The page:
Learning the hard way on St. Johns


James Overstreet

Jordan Lee (9th, 67-3)

The first tournament of the year is over. It was pretty cool to see Rick Clunn win like that. I can’t say I watched his career as it developed. I couldn’t. He won his first event before I was born, but that doesn’t mean I haven’t read all about him and heard the stories, or that I’m not a fan.

The history of our sport, and the legends who helped it develop into what it is today, should be a part of all of us. Our good fortune is because of them. I’m glad I was there to see his win. It’s something I’ll always remember.

As far as my tournament is concerned, I can say I made one good decision and one bad decision. The good one was moving when I wasn’t catching the weight I needed.

I fished a community hole the first day and did pretty good. But on the second day it wasn’t producing for me. Instead of trying to get them to bite where I was, I moved to another area. On the third day I moved again. I moved a third time on the last day.

The lesson from that series of moves is that you’ve got to move if you’re not catching what you need. Staying in an area, switching lures or techniques and hoping for the best is not going to get it. You can’t be afraid to crank up the big motor.

The bad decision, and one I should have known not to make, is not having my tackle properly prepared. On the last day I fished a Devil’s Horse. I don’t know much about how to fish them but I knew enough to know that mine had the wrong hooks on it. They were too light for the size fish we were catching. I didn’t have any tools with me to change them so I went ahead and fished with it the way it was.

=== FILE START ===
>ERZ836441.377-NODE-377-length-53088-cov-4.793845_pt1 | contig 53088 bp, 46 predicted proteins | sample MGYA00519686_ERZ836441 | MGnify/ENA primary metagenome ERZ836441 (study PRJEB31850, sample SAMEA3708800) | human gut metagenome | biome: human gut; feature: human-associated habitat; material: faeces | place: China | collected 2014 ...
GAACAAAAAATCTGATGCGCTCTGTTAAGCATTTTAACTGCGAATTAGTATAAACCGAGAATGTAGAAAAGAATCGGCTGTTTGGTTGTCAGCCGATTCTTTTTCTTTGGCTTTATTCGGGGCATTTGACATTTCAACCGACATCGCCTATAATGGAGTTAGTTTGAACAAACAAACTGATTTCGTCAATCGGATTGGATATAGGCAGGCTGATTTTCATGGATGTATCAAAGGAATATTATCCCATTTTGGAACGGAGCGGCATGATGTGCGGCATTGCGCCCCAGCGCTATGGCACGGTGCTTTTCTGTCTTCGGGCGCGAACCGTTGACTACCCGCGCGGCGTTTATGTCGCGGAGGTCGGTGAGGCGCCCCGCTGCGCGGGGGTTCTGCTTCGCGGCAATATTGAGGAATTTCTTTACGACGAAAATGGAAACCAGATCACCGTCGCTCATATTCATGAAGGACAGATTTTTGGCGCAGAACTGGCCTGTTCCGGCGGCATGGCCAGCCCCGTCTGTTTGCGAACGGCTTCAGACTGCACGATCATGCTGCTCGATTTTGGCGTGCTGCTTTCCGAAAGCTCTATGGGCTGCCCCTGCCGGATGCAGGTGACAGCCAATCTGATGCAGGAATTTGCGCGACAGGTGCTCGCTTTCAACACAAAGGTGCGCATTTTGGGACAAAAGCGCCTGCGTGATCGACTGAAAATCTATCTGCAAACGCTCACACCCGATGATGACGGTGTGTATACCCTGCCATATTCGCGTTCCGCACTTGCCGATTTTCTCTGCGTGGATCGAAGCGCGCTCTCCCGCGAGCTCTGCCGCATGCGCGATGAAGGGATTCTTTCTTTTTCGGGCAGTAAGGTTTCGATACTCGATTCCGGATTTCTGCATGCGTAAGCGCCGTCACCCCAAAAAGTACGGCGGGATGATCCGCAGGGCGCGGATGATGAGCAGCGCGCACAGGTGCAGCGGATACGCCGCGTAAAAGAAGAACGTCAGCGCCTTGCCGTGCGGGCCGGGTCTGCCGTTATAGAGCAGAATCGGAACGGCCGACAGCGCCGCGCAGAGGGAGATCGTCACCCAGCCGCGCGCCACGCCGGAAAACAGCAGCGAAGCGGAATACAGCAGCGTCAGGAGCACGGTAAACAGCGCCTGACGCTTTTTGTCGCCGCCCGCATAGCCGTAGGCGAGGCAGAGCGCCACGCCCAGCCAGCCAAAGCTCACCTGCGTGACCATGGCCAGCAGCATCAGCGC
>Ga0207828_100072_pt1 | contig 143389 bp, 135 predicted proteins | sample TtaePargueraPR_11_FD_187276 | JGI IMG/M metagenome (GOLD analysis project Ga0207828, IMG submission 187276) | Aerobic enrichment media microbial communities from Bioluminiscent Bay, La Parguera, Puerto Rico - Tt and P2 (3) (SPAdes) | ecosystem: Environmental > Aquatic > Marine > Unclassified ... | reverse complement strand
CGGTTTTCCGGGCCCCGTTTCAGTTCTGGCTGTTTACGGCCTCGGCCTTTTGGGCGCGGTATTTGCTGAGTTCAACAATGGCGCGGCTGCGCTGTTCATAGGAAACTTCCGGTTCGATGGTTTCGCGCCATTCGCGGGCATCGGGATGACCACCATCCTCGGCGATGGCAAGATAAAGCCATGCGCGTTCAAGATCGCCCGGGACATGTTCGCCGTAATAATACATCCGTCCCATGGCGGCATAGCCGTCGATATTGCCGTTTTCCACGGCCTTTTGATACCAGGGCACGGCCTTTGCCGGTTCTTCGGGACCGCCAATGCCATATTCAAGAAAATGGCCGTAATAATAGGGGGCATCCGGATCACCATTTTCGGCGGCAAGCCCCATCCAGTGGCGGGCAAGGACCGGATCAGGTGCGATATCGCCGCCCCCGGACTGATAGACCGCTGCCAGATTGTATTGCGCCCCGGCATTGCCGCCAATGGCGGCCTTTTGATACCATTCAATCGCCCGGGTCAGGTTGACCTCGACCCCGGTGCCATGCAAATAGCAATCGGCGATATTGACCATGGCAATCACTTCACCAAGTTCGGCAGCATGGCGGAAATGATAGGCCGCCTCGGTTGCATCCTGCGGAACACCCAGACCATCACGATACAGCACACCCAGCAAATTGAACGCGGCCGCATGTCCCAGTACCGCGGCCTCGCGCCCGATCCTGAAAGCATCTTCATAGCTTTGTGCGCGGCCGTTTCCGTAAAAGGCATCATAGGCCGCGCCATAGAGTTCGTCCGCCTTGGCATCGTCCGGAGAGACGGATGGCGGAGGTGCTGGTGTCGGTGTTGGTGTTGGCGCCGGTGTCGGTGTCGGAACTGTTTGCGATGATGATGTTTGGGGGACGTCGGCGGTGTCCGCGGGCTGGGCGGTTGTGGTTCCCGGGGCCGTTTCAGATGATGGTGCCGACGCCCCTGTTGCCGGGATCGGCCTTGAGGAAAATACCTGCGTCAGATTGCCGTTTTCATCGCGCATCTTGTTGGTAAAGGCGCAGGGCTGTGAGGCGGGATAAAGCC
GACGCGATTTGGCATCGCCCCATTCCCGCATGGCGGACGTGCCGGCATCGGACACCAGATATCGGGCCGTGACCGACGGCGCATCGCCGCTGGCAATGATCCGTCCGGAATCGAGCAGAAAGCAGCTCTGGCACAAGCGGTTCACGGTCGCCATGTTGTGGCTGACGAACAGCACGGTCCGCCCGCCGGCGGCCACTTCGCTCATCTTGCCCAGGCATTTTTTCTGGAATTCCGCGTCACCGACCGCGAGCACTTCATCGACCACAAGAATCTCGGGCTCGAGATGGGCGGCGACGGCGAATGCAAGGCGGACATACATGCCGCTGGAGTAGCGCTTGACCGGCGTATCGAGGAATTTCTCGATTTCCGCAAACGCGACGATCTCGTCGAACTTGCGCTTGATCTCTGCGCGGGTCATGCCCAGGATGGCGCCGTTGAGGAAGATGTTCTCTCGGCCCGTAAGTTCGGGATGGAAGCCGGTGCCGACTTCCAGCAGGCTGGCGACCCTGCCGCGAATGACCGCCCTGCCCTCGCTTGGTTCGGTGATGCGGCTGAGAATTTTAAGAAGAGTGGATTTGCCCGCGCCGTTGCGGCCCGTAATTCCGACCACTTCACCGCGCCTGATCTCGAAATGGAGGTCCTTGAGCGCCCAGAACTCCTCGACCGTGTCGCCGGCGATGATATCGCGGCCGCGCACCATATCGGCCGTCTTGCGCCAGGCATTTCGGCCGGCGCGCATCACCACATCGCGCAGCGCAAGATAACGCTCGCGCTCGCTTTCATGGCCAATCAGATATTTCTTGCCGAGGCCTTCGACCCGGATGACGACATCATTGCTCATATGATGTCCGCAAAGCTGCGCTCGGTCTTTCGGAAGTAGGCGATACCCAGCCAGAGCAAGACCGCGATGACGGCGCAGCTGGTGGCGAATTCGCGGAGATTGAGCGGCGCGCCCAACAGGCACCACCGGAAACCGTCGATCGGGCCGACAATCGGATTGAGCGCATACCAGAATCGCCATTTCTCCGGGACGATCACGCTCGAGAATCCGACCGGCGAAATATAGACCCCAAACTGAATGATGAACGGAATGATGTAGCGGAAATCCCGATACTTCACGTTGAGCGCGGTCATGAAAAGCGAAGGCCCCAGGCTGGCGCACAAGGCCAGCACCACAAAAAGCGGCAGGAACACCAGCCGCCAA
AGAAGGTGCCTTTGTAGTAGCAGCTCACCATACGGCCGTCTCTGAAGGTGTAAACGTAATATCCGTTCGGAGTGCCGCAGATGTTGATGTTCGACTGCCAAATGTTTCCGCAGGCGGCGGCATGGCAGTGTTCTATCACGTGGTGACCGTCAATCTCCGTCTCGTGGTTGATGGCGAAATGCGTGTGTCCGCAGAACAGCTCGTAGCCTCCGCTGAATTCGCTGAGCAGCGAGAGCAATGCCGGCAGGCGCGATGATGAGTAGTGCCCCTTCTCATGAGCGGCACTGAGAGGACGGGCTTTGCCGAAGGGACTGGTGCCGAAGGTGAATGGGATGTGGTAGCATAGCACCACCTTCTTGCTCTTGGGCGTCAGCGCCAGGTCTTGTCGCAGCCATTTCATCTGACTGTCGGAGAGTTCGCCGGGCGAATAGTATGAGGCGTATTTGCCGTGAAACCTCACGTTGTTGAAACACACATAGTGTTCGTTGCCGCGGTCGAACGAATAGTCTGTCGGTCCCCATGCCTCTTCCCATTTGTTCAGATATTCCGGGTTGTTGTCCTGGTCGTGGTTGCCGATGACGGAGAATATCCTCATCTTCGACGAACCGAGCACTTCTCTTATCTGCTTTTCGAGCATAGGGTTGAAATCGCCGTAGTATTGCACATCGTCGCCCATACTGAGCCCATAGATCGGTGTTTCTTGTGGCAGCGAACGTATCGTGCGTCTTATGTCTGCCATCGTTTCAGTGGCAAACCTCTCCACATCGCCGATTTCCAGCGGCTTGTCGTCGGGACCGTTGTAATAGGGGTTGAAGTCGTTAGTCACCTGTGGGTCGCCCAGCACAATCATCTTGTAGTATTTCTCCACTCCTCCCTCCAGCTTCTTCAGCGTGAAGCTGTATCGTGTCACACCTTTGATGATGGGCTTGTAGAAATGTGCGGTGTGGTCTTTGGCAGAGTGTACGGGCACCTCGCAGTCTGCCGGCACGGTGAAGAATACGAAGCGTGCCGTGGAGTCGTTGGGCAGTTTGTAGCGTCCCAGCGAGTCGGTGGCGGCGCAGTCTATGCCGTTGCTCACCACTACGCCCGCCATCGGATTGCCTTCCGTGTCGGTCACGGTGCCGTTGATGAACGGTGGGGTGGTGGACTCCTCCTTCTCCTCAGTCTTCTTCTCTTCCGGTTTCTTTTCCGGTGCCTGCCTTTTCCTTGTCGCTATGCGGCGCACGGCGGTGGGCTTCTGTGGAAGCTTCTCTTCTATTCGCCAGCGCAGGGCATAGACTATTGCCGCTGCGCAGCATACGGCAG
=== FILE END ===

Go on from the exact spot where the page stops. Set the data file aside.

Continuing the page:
That was a bad move. I hooked a big one but straightened out the hooks. That was a mistake that could have been easily avoided.

Never fear, however. I had another one with me. It had heavier hooks on it so I decided to fish it. That might have worked if I’d taken the time to tie a 20-pound-test monofilament leader to my braid instead of the 15-pound-test I already had on.

That was another bad move. I hooked another good one. During the fight I put pressure on her. My line broke, not the knot but the line itself. That was another mistake that could have been easily avoided.

You hear over and over again that it’s the little things that make a difference. I proved to myself, to recreational anglers and to the fans that that’s true. You can’t go out there and mess around. You have to think about what you’re doing and be prepared for what’s coming.

I knew the fish we were going to catch were big. That wasn’t a surprise or a secret. I should have prepared for that. I didn’t. I paid the price.